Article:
Voluntold to Tackle Global Business Services Leadership? Lucky You!



Deborah Kops
10/14/2019

told to run GBS

Increasingly, business natives are taking the helm of GBS or Shared Services models. And that’s a logical decision on the part of the CXO; after all, who knows how the company adopts changes in business model better than a loyal, tenured, trusted exec who knows the handshakes, where the skeletons are buried, has been drinking the Kool-Aid for many years and can actually get things done?

Take heed, lucky ones---it’s not an easy job.

So, you’ve been tapped to take the helm of the enterprise’s business services platform. It may be a reward for many years of contributions and fitting in with the crowd; or a nice pre-retirement gig with a big title. Or you might be seen as a corporate up-and-comer with a promised promotion to bigger and better things. It could be a short-term assignment until the boss figures out what to do with a business services model that isn’t delivering as advertised. Maybe an insider needs to come in to clean up the mess left behind by a bought-in GBS leader charged to make changes the business wasn’t yet ready for (see my previous post!).

Whatever your path to the top, companies that appoint loyal execs, or loyalists as I call them, as Global Business Services (GBS) leaders are usually looking for low drama. As a business native, you are tasked with making a mark on Shared Services delivery in the form of sufficient, measured change. Likely you’ll have a strong mentor who has your back, with little risk of impairing your career trajectory.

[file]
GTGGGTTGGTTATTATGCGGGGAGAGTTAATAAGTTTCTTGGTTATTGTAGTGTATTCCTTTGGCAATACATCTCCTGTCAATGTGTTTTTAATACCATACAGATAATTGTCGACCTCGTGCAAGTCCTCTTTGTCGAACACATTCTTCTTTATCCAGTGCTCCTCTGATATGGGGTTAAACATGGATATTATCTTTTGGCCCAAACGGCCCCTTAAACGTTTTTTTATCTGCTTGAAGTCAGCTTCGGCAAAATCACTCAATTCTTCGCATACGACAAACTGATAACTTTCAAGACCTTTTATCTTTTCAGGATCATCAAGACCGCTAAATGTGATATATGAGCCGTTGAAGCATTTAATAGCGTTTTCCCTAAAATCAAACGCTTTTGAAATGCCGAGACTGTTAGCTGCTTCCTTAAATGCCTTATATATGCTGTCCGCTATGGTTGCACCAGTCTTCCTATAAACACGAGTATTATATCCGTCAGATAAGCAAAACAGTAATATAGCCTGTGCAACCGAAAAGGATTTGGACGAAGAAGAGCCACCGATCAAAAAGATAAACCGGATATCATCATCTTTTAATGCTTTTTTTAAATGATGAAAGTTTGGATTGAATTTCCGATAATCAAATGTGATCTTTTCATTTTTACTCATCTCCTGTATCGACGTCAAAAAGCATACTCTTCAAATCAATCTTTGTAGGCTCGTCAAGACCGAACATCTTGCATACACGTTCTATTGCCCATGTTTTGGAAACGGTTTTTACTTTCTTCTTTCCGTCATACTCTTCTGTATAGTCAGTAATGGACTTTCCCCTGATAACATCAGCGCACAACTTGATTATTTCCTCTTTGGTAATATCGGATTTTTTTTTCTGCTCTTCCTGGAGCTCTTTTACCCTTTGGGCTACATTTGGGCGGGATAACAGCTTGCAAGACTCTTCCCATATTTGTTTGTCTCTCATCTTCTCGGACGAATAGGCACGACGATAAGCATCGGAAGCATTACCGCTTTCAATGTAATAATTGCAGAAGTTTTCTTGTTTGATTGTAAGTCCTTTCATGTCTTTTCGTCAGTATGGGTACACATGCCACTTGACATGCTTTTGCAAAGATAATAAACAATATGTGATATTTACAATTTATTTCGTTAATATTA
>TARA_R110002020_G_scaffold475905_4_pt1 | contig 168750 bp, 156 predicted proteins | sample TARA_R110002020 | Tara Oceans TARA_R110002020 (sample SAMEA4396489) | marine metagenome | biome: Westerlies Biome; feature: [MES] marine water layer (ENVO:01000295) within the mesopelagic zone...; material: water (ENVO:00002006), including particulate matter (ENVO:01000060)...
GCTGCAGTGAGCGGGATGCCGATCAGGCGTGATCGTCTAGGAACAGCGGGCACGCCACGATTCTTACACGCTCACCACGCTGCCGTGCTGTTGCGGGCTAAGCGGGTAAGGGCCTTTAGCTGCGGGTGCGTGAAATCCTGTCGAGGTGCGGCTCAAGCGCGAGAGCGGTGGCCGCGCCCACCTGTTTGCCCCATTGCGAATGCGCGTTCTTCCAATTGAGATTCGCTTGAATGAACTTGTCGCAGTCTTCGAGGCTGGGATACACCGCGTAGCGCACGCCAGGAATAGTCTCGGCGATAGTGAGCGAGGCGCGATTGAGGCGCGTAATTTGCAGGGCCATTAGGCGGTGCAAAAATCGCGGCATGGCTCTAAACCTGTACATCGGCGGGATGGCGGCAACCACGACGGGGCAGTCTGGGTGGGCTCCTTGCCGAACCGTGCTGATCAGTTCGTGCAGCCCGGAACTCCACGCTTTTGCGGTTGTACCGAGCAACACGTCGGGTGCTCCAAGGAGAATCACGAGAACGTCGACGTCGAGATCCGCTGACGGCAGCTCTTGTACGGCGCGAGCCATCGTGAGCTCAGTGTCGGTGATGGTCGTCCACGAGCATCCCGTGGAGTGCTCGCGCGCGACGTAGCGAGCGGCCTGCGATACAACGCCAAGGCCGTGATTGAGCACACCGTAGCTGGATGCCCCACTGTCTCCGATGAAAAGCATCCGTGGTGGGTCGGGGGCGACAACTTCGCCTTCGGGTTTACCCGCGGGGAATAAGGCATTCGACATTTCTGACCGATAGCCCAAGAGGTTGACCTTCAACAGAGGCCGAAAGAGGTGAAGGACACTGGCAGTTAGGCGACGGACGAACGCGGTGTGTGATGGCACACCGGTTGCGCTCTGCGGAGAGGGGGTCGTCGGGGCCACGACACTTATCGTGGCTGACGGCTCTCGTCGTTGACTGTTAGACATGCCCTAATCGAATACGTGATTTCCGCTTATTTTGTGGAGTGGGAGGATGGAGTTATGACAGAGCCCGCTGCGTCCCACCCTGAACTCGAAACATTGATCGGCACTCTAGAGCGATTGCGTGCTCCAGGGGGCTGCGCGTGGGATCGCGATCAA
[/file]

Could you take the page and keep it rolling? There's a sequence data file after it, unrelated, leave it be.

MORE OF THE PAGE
Expectations are reasonable, you’re acknowledged as a good corporate citizen, and you have a sufficiently strong network to mitigate a lot of the noise. What will trip you up?

Low expectations. Paradoxically, this often derails business natives’ ability to deliver performance from the model. GBS-led change is more widespread, more profound when there’s a high bar, a burning platform, a plan, and a quest for better. Delivering a less noisy status quo isn’t worth the work.
When management doesn’t expect much, they get what they wish for.


No clue as to what GBS actually is and should do. It’s understandable that you’ve come from a function or operation that’s hard-wired on the org chart and fully accepted and institutionalized – i.e., everything that a GBS is not. GBS is an adaptive model whose major purpose is to design and manage operations that constantly create change.
If you confuse running an operation or a function with running GBS, the organization will become very confused, as will your team.